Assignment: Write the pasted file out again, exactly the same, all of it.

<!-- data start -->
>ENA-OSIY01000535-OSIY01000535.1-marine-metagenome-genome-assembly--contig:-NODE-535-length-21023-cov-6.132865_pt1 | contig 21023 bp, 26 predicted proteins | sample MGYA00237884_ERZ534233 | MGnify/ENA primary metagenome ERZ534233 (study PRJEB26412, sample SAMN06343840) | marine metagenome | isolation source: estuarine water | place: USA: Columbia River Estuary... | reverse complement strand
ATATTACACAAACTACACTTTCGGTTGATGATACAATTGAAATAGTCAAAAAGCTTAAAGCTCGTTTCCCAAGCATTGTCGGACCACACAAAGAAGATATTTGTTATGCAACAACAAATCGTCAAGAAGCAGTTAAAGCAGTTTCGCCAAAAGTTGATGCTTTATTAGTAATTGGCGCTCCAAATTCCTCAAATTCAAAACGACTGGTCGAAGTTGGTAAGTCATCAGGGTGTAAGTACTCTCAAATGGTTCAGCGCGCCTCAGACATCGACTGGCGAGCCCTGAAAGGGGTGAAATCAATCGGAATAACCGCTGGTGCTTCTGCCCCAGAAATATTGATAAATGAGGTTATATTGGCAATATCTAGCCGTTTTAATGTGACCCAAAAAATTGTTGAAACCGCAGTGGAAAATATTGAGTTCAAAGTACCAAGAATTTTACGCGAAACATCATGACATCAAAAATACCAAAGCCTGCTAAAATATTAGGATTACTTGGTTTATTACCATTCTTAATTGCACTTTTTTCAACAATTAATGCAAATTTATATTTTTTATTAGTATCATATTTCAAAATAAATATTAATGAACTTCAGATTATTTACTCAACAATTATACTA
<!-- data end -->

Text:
>ENA-OSIY01000535-OSIY01000535.1-marine-metagenome-genome-assembly--contig:-NODE-535-length-21023-cov-6.132865_pt1 | contig 21023 bp, 26 predicted proteins | sample MGYA00237884_ERZ534233 | MGnify/ENA primary metagenome ERZ534233 (study PRJEB26412, sample SAMN06343840) | marine metagenome | isolation source: estuarine water | place: USA: Columbia River Estuary... | reverse complement strand
ATATTACACAAACTACACTTTCGGTTGATGATACAATTGAAATAGTCAAAAAGCTTAAAGCTCGTTTCCCAAGCATTGTCGGACCACACAAAGAAGATATTTGTTATGCAACAACAAATCGTCAAGAAGCAGTTAAAGCAGTTTCGCCAAAAGTTGATGCTTTATTAGTAATTGGCGCTCCAAATTCCTCAAATTCAAAACGACTGGTCGAAGTTGGTAAGTCATCAGGGTGTAAGTACTCTCAAATGGTTCAGCGCGCCTCAGACATCGACTGGCGAGCCCTGAAAGGGGTGAAATCAATCGGAATAACCGCTGGTGCTTCTGCCCCAGAAATATTGATAAATGAGGTTATATTGGCAATATCTAGCCGTTTTAATGTGACCCAAAAAATTGTTGAAACCGCAGTGGAAAATATTGAGTTCAAAGTACCAAGAATTTTACGCGAAACATCATGACATCAAAAATACCAAAGCCTGCTAAAATATTAGGATTACTTGGTTTATTACCATTCTTAATTGCACTTTTTTCAACAATTAATGCAAATTTATATTTTTTATTAGTATCATATTTCAAAATAAATATTAATGAACTTCAGATTATTTACTCAACAATTATACTA